Solid Waste Management
The fact that waste dumping and services is not a key issue in the South African State of Environment Report is an indication of government denial towards the growing challenge we have with waste management in South Africa.
Indeed it was only in 2008, 14 years after democracy, that legislation pertaining to waste management reached the Presidency.
The amount of waste produced, recycled or dumped in South Africa is unknown. Developing a waste information system has been consistently identified as a priority since the early 1990’s and has been consistently neglected. What is evident, however, is that very many unlicensed waste dumps are situated in communities of colour. This is a practice that has both been inherited from the apartheid government and that continues to be reinforced by the development policies within a democratic South Africa.
Of the 1327 waste dumps that are documented in South Africa, over 639 general waste landfills and 58 highly hazardous landfill sites are unlicensed. The few that are licensed are usually ill managed. These figures do not include all the mining waste which constitutes more than 80% of South Africa’s waste. This illegal status of waste disposal does not stop dumping at these, and indeed in 2008, the Sasol and Total oil refinery used an unlicensed dump to dispose of the industrial waste.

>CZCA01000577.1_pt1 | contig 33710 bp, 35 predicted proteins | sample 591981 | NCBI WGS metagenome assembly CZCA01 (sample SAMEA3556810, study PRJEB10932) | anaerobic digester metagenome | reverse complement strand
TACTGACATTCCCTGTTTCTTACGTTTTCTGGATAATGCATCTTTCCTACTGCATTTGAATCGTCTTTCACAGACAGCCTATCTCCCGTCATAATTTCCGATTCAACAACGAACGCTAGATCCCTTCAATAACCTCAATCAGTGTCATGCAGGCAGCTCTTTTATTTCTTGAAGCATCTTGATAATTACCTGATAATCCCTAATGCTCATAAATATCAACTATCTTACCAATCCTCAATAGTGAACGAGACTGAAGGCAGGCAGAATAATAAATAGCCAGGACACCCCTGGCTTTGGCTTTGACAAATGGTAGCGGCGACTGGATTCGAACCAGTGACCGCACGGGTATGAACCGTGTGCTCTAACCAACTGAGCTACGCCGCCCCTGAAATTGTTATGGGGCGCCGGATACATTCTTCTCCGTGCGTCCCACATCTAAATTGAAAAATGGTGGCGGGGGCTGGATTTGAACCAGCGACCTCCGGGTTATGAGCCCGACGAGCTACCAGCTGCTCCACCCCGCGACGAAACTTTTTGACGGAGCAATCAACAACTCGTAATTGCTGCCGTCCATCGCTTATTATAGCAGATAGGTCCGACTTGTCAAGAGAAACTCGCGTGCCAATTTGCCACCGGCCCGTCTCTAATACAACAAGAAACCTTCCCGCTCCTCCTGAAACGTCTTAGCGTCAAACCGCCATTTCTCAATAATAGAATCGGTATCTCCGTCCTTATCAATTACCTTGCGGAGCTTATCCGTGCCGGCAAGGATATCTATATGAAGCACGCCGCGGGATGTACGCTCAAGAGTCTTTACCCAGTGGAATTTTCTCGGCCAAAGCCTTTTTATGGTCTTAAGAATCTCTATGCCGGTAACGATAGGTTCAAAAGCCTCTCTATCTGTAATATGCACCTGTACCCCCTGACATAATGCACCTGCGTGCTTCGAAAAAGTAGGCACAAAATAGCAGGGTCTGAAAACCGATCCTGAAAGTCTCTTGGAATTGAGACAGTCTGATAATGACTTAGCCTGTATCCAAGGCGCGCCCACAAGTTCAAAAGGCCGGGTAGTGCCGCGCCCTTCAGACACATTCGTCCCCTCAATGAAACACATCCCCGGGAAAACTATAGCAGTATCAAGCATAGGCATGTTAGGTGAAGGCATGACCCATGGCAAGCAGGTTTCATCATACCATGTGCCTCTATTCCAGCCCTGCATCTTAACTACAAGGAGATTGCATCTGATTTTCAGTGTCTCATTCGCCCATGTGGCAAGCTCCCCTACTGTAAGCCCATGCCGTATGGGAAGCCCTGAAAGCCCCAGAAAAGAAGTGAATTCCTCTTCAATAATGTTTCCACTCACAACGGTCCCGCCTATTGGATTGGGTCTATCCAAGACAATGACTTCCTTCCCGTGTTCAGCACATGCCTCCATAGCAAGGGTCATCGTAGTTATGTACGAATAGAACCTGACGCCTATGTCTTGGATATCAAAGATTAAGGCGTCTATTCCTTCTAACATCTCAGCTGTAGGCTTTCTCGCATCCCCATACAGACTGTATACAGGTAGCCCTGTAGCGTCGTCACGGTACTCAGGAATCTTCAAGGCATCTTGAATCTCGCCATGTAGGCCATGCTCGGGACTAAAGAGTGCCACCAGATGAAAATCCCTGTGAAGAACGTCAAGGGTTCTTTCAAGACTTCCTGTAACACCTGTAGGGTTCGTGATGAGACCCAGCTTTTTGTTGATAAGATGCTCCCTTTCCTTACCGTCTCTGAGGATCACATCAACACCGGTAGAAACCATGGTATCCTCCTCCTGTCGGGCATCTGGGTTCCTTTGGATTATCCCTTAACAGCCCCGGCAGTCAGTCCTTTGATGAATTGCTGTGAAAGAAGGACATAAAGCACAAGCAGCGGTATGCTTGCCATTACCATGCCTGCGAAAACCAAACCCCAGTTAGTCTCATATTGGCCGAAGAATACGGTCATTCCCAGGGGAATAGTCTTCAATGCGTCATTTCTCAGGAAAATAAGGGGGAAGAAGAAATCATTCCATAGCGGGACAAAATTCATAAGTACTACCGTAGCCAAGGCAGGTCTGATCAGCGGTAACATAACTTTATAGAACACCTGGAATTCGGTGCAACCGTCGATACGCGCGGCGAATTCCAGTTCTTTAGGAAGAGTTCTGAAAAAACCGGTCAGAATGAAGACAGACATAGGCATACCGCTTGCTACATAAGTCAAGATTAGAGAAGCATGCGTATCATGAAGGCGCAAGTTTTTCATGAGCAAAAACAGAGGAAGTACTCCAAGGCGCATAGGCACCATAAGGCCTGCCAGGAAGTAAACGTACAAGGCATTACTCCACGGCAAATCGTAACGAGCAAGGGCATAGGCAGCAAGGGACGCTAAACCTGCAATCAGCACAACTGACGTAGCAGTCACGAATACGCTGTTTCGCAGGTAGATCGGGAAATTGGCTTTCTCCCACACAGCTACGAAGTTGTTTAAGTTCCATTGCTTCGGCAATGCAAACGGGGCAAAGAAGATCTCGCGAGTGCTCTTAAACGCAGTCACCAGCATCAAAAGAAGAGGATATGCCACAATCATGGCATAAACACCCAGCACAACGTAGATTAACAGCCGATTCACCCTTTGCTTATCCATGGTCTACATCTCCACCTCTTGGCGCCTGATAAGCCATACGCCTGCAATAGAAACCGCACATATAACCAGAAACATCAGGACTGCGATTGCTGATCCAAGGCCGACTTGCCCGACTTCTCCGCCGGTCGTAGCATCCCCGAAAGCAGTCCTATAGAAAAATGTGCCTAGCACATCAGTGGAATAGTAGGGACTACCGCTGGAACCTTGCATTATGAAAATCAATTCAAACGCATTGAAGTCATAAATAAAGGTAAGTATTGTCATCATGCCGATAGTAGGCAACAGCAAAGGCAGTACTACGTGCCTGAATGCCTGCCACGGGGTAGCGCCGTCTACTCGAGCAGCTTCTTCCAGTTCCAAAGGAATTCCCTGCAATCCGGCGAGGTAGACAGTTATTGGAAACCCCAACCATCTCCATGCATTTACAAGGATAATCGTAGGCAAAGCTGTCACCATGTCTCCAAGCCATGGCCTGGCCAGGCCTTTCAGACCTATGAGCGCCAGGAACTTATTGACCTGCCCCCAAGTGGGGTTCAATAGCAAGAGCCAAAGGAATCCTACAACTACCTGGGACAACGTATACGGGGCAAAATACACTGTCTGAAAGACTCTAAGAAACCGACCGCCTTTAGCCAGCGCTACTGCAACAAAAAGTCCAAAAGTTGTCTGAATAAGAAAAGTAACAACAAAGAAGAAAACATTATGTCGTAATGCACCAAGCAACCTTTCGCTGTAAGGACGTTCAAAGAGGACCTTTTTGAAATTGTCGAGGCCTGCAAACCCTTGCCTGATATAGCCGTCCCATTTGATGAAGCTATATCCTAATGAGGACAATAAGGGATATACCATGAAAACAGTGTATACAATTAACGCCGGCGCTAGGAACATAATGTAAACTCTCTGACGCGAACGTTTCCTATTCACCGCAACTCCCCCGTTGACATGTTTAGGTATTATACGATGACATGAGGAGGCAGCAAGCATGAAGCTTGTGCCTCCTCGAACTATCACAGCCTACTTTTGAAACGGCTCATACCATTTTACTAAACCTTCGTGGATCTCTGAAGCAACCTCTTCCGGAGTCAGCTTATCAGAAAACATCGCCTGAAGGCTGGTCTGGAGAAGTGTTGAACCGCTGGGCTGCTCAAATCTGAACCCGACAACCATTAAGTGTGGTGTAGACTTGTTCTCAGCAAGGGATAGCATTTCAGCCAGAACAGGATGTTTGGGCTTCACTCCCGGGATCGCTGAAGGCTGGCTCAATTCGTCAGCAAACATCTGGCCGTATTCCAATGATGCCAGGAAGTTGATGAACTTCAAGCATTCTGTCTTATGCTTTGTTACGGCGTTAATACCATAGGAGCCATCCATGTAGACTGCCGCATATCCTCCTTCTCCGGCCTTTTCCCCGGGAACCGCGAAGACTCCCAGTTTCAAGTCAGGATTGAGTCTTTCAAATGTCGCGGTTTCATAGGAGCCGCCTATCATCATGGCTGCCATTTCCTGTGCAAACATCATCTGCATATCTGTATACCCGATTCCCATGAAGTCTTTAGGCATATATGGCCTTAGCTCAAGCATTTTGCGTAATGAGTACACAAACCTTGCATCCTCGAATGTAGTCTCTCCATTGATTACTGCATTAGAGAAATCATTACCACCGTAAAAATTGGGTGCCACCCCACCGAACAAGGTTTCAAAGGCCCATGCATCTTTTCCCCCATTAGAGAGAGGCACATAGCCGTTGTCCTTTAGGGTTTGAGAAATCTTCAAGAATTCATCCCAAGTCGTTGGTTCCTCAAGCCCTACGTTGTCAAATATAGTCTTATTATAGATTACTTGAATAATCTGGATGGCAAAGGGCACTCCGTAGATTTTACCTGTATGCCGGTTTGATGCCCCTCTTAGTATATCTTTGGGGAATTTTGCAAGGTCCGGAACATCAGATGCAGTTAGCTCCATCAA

Despite government having recognised that mining waste makes up 80% of the waste stream, it is excluded from the definition of waste within the new Waste Act. Alarmingly, government has largely ignored the health care waste disposal crisis that South Africa finds itself in and definitive figures on this waste have also yet to be produced.
The incineration of waste has and continues to be a contentious topic in South Africa.
During the Waste Act negotiations, the parliamentary process was extended due to the debate on the advantages and disadvantages of waste incineration. However, government is under pressure from industry to introduce legislation that is for waste incineration. Facilities for the incineration of waste would be destined for rural areas – out of sight and out of mind – as government works with the cement industry to facilitate the incineration of waste in cement kilns. Government, after pressure from groundWork, has undertaken ‘some public consultation’ with communities living next to the proposed cement kilns who have specifically stated their disapproval of these proposals.
The campaign will facilitate pilot projects for Materials Recovery Facilities, which would be operated by waste pickers who are already organised and functioning as a cooperative. This is part of the strategy of moving up the waste stream from dirty and dangerous dumps and landfills to separating waste at source. Broadly, the campaign will bring the waste pickers together with communities affected by incinerators, including cement kilns burning toxic ‘alternative fuels’. This includes engagement with the National Waste Management Strategy and local government Integrated Waste Management Plans.
ECEN will also Promote responsible and accountable communities through awareness about recycling , re-use and reduction of waste to save space in the landfill. Bringing awareness about “ Extended producer responsibility “ which will be enacted on the 1 May .
Developing waste management strategy for municipalities and the private sector . Running educational programmes for schools and communities about the principles and the philosophy of zerowaste .